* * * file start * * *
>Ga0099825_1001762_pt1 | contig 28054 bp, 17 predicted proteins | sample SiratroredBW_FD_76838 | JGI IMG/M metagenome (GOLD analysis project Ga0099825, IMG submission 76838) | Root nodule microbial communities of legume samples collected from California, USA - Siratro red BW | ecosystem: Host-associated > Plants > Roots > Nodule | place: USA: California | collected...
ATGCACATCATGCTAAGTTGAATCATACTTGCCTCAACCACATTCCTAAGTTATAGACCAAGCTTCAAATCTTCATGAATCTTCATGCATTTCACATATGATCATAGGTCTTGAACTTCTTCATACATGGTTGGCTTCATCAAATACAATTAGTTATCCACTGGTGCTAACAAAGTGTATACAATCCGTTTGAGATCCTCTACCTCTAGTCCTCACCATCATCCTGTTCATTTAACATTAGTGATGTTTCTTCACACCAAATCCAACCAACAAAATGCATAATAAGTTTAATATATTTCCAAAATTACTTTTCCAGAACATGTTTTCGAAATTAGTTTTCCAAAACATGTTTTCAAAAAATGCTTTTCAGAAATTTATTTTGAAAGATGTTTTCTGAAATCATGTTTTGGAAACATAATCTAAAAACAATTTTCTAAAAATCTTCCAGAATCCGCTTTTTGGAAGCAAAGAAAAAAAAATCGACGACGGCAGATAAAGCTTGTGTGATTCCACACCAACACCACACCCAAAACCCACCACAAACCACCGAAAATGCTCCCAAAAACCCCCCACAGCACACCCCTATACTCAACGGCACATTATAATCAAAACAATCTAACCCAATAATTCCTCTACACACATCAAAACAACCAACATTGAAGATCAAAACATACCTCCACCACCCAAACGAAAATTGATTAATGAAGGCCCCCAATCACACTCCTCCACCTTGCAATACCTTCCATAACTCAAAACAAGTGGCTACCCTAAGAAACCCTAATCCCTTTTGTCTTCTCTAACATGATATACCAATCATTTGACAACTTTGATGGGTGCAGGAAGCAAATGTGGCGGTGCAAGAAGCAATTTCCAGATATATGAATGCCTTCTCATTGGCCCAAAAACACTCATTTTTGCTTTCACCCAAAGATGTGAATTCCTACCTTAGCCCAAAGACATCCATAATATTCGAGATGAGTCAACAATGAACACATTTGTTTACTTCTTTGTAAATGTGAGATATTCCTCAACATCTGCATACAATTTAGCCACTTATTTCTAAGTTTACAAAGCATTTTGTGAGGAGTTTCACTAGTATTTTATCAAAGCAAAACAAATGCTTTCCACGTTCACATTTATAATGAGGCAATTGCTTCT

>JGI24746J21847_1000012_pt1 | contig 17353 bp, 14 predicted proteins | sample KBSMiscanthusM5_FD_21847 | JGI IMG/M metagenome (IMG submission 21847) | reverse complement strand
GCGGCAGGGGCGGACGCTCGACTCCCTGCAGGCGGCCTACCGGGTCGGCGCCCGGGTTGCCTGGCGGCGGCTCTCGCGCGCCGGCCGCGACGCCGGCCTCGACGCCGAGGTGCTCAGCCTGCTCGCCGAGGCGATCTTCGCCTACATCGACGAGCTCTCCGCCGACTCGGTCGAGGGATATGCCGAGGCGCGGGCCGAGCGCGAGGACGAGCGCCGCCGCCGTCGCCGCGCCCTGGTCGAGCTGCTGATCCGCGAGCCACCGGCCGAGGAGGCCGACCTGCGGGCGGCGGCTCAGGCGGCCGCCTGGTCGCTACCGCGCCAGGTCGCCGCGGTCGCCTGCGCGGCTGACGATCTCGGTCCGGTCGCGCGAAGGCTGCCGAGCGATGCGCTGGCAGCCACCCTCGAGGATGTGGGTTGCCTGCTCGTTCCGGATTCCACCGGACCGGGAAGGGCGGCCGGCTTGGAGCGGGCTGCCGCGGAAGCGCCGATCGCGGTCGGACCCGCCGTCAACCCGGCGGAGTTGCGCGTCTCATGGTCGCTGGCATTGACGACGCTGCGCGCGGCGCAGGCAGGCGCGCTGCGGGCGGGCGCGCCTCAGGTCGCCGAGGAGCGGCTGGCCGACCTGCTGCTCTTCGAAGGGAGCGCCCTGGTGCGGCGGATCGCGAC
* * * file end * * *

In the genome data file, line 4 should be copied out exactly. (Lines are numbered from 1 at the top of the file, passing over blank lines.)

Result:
GCGGCAGGGGCGGACGCTCGACTCCCTGCAGGCGGCCTACCGGGTCGGCGCCCGGGTTGCCTGGCGGCGGCTCTCGCGCGCCGGCCGCGACGCCGGCCTCGACGCCGAGGTGCTCAGCCTGCTCGCCGAGGCGATCTTCGCCTACATCGACGAGCTCTCCGCCGACTCGGTCGAGGGATATGCCGAGGCGCGGGCCGAGCGCGAGGACGAGCGCCGCCGCCGTCGCCGCGCCCTGGTCGAGCTGCTGATCCGCGAGCCACCGGCCGAGGAGGCCGACCTGCGGGCGGCGGCTCAGGCGGCCGCCTGGTCGCTACCGCGCCAGGTCGCCGCGGTCGCCTGCGCGGCTGACGATCTCGGTCCGGTCGCGCGAAGGCTGCCGAGCGATGCGCTGGCAGCCACCCTCGAGGATGTGGGTTGCCTGCTCGTTCCGGATTCCACCGGACCGGGAAGGGCGGCCGGCTTGGAGCGGGCTGCCGCGGAAGCGCCGATCGCGGTCGGACCCGCCGTCAACCCGGCGGAGTTGCGCGTCTCATGGTCGCTGGCATTGACGACGCTGCGCGCGGCGCAGGCAGGCGCGCTGCGGGCGGGCGCGCCTCAGGTCGCCGAGGAGCGGCTGGCCGACCTGCTGCTCTTCGAAGGGAGCGCCCTGGTGCGGCGGATCGCGAC